Treasurer Scott Morrison has handed down the federal budget for 2018-19, with a huge focus on tax cuts.
As had already been suggested a tax cut for low to medium income earners will be introduced, meaning anyone on less than $90,000 will save a maximum of $530 per year.
Commentators and viewers took to social media to voice both their support and disapproval of sections of the budget as Morrison made his announcement from 7.30pm.
The budget also binned superannuation exit fees, promised infrastructure amounting to $75billion over the next ten years and extra funding for health services.
Regulators such as the Australian Securities and Investments Commission (ASIC) and the Australian Tax Office (ATO) received extra funding, which was predicted a mention.
According to a piece from The Conversation, this year's budget was a "missed opportunity" after last year's "bank-bashing bombshell". Many were also not happy that housing issues were not mentioned.
Some key points from the budget were:
Morrison has announced an immediate tax relief for workers earning between $48,000 to $90,000. Workers will receive the maximum offset of $530 in one lump sum after completing their tax return. The number of tax brackets will also be reduced, with those who earn between $40,000 to $200,000 paying 32.5% tax.
Small and medium businesses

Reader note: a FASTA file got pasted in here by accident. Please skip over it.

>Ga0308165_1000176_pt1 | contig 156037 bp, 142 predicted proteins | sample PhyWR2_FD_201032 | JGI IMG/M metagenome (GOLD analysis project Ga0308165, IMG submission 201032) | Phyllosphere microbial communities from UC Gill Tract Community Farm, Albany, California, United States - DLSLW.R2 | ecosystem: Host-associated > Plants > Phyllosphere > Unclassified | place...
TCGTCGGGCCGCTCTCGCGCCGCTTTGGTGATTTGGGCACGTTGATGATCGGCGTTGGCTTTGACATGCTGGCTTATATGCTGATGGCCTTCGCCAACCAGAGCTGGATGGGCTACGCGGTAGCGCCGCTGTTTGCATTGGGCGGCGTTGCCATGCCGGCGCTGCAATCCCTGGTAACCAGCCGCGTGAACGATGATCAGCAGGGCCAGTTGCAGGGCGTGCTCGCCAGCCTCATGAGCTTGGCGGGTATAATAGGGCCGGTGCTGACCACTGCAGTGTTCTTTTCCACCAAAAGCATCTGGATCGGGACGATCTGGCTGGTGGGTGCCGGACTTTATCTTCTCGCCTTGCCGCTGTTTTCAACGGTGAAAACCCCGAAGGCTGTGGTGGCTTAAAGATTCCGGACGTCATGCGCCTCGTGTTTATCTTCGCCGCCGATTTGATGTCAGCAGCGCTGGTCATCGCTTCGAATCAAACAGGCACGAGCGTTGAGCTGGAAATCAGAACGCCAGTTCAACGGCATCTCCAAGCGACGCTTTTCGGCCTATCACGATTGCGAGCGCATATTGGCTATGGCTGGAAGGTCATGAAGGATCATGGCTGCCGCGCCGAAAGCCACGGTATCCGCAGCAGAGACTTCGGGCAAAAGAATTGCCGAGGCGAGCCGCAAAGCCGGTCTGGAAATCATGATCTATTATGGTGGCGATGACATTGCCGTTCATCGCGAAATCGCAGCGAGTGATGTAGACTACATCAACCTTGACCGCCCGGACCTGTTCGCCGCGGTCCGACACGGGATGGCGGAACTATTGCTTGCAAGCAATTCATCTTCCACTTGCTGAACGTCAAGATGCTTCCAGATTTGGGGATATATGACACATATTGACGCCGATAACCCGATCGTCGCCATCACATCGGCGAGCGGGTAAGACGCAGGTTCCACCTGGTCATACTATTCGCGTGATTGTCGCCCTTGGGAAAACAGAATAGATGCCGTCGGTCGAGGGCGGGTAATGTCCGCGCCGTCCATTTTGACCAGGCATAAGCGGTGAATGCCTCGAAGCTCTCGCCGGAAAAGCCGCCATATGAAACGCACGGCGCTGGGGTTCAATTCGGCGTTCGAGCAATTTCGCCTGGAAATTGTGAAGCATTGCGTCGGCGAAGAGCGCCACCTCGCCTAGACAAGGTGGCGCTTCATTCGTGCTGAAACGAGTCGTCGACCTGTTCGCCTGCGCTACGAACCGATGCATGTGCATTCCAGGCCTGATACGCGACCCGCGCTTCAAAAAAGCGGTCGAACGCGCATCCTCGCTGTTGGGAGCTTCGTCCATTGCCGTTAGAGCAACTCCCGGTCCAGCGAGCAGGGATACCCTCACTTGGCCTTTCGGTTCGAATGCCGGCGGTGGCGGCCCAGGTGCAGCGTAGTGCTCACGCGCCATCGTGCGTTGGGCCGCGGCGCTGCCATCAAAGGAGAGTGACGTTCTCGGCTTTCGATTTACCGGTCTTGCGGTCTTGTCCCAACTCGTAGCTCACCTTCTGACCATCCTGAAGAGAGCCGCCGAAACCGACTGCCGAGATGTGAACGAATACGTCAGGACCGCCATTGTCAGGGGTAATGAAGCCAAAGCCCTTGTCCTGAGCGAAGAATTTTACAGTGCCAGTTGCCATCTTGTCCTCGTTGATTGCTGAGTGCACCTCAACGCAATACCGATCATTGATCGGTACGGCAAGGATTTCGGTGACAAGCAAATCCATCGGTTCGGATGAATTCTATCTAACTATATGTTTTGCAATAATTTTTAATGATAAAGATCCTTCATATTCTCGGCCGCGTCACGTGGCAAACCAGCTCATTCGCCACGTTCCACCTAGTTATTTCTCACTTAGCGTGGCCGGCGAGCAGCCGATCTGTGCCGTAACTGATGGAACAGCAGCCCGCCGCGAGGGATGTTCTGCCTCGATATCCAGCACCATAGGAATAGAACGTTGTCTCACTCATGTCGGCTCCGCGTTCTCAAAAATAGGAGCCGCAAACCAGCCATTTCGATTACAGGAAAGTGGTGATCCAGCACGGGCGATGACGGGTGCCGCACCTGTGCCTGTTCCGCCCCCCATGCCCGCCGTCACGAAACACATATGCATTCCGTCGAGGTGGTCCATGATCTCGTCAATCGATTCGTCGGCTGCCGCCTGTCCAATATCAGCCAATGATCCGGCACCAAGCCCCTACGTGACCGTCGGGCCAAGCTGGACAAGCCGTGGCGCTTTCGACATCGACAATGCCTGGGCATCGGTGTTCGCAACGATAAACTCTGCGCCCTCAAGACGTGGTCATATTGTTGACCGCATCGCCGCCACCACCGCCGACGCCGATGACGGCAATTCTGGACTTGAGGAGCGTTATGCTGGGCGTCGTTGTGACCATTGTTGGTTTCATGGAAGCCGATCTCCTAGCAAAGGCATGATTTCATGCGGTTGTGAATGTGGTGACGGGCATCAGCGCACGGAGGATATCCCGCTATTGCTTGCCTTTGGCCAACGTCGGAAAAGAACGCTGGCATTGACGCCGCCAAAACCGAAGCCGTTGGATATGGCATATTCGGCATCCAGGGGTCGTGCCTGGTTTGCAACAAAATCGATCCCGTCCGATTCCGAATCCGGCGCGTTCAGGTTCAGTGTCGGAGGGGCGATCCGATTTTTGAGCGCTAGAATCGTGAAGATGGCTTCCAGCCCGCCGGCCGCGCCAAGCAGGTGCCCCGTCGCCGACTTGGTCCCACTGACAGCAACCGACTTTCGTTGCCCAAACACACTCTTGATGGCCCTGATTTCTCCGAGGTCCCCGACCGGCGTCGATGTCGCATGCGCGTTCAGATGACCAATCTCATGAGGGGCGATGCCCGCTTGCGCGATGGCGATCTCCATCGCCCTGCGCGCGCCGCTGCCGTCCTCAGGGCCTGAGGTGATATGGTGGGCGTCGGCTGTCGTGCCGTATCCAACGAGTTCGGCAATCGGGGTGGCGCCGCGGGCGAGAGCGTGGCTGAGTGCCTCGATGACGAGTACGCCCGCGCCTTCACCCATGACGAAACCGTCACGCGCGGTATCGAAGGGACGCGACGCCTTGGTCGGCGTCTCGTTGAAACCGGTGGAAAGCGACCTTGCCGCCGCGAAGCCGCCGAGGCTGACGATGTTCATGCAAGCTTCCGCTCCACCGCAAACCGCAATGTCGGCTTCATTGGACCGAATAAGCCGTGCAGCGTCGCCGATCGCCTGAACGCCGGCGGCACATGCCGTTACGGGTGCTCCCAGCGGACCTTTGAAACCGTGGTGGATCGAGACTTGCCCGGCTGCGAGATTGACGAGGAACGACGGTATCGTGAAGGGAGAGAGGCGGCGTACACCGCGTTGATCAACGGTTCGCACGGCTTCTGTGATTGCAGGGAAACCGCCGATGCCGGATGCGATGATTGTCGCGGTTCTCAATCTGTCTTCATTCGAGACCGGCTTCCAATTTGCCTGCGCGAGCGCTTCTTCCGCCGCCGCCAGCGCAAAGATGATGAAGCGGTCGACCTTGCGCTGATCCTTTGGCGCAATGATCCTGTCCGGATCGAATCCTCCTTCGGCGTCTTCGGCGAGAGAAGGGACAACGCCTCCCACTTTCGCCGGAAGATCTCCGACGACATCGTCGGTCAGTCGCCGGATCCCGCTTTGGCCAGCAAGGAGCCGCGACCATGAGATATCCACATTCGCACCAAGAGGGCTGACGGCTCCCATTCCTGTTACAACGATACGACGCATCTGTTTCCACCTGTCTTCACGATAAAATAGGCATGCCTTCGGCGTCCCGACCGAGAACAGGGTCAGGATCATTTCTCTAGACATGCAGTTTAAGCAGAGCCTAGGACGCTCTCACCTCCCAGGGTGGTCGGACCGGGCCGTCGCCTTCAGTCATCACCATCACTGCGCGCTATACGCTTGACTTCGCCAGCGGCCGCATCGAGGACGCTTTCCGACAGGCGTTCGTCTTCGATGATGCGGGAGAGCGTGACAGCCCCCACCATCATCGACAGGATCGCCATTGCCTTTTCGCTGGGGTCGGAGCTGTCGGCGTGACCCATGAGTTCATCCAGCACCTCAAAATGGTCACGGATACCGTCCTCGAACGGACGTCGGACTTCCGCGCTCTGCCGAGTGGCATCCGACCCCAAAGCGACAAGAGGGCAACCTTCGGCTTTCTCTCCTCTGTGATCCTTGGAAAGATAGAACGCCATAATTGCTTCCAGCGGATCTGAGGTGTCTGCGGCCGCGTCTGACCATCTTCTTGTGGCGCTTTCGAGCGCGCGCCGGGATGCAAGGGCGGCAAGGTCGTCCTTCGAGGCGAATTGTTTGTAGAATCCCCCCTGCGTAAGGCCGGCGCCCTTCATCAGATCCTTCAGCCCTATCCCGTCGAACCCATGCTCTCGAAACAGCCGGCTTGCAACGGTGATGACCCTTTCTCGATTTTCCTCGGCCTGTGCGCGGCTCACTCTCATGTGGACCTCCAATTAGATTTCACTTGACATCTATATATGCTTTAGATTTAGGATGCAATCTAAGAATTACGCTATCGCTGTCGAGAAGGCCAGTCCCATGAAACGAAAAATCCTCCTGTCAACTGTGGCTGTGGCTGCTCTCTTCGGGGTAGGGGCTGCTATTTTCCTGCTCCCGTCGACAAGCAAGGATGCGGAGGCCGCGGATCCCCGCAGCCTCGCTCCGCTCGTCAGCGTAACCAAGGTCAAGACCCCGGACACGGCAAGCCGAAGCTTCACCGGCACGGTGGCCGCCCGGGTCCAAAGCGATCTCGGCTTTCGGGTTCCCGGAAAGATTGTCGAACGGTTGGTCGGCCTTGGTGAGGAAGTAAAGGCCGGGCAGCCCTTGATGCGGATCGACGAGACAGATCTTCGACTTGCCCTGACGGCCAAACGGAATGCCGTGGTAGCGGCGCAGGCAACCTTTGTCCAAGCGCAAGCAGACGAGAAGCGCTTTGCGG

Taxes will also be reduced for small and medium businesses as part of the Enterprise Tax Plan. Much to the support of many, the $20,000 instant asset write-off for businesses with a turnover of up to $10,000 has also been extended.
Funding for regulators
Most of this funding will go towards improving tax debt collection, the black economy, tax agents and individual taxpayers.
National infrastructure projects
Projects include the Western Sydney Airport and the Melbourne to Brisbane Inland Rail project, as well as the Pacific Highway Coffs Harbour Bypass and upgrades on the M1 and Bruce Highway in Queensland.
Pensions Loan Scheme
In this scheme anybody on a pension will be able to take out a reverse mortgage, where the government lends pensioners the money against the value of their homes. Whereas it used to be only available for those on a part-time pension, full-time pensioners can also now claim up to $17,800 a year.